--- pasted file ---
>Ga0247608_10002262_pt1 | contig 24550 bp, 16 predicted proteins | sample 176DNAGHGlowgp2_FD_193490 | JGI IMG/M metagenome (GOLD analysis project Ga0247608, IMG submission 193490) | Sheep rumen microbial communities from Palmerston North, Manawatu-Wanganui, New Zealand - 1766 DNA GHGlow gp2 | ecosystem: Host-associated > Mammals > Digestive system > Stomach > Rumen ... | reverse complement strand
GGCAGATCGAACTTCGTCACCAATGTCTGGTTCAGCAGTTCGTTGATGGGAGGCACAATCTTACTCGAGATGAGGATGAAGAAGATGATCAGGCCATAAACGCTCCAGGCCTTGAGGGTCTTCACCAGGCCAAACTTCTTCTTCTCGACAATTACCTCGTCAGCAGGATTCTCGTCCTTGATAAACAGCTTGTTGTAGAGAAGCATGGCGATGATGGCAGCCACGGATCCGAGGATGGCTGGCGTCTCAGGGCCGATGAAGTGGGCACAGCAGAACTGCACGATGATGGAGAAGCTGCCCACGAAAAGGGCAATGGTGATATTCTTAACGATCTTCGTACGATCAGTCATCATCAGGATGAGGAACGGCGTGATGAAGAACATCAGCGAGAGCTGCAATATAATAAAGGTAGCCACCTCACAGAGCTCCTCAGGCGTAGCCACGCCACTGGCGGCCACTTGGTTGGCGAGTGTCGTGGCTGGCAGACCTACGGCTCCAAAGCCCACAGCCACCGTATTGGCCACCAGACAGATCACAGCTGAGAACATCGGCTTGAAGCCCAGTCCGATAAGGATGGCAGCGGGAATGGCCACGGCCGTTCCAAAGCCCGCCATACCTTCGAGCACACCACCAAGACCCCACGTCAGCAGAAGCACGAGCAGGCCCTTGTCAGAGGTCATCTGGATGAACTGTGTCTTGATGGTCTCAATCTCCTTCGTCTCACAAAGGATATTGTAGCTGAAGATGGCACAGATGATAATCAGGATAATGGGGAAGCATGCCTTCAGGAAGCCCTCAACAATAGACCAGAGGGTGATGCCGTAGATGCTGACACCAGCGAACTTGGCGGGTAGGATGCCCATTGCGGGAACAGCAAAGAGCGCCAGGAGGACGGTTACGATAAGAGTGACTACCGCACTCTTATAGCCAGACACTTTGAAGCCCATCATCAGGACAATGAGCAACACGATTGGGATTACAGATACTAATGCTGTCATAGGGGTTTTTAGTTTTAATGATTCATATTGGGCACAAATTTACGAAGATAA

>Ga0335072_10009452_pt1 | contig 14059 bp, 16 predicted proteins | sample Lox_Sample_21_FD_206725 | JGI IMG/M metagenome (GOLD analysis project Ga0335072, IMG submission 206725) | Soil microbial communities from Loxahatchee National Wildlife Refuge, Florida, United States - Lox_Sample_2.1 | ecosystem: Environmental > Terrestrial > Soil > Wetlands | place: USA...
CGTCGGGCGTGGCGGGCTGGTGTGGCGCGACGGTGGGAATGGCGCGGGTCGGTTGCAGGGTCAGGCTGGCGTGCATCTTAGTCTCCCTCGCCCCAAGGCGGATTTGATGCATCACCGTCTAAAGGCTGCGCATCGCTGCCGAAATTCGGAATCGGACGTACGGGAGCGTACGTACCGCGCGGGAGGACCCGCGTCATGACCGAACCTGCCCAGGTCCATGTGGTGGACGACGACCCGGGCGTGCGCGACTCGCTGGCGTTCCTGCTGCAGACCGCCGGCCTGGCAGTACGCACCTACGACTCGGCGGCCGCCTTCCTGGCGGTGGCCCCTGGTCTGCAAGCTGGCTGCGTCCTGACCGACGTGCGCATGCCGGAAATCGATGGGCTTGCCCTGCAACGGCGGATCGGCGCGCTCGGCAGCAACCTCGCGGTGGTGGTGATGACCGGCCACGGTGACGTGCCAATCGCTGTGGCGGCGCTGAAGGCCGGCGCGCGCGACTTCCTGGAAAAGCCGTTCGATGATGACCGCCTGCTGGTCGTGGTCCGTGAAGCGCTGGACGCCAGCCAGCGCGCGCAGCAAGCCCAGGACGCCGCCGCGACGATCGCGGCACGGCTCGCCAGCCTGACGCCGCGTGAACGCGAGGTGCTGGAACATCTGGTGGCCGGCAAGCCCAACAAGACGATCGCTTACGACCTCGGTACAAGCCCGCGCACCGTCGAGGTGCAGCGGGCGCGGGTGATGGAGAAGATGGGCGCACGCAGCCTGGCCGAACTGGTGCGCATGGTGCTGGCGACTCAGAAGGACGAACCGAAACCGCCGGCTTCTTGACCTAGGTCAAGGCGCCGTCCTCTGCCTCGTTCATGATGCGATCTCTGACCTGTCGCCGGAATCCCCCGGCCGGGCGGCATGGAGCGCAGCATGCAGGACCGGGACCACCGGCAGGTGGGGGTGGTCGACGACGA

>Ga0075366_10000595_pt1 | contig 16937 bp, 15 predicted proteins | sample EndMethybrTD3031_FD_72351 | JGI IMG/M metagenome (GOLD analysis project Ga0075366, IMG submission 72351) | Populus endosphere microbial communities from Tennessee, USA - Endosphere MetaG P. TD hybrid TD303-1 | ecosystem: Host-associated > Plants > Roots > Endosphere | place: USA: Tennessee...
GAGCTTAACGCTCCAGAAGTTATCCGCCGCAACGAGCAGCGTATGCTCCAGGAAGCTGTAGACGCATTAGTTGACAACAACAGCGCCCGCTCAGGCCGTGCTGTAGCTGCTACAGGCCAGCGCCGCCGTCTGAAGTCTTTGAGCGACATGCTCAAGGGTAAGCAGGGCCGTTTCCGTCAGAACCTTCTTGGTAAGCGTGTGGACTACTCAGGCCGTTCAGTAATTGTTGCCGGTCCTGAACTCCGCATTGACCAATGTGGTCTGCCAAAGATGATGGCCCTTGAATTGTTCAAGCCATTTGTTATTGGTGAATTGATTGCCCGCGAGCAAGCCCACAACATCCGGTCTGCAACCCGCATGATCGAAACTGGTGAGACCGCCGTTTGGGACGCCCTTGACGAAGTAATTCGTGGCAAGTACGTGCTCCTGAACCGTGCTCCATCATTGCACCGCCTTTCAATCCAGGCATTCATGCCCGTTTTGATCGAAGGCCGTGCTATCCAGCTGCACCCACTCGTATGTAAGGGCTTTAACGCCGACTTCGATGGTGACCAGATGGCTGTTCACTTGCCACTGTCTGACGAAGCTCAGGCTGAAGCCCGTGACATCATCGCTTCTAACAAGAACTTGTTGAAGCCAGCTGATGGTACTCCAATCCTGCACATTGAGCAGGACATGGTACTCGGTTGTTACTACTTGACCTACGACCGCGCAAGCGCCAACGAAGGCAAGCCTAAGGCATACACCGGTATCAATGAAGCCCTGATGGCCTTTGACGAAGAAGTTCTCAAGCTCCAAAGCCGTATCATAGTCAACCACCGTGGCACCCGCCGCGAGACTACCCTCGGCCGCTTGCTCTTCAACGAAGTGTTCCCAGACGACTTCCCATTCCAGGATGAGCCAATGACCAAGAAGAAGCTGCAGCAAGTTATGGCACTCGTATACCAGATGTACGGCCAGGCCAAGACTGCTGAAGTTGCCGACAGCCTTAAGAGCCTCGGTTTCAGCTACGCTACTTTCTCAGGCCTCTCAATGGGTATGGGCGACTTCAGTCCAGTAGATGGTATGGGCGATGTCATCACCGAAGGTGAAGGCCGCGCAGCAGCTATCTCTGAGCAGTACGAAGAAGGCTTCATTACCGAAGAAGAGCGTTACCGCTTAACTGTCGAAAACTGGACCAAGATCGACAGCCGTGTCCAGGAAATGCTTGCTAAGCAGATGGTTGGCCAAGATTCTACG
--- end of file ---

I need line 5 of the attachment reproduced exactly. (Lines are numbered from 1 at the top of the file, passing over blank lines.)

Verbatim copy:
>Ga0075366_10000595_pt1 | contig 16937 bp, 15 predicted proteins | sample EndMethybrTD3031_FD_72351 | JGI IMG/M metagenome (GOLD analysis project Ga0075366, IMG submission 72351) | Populus endosphere microbial communities from Tennessee, USA - Endosphere MetaG P. TD hybrid TD303-1 | ecosystem: Host-associated > Plants > Roots > Endosphere | place: USA: Tennessee...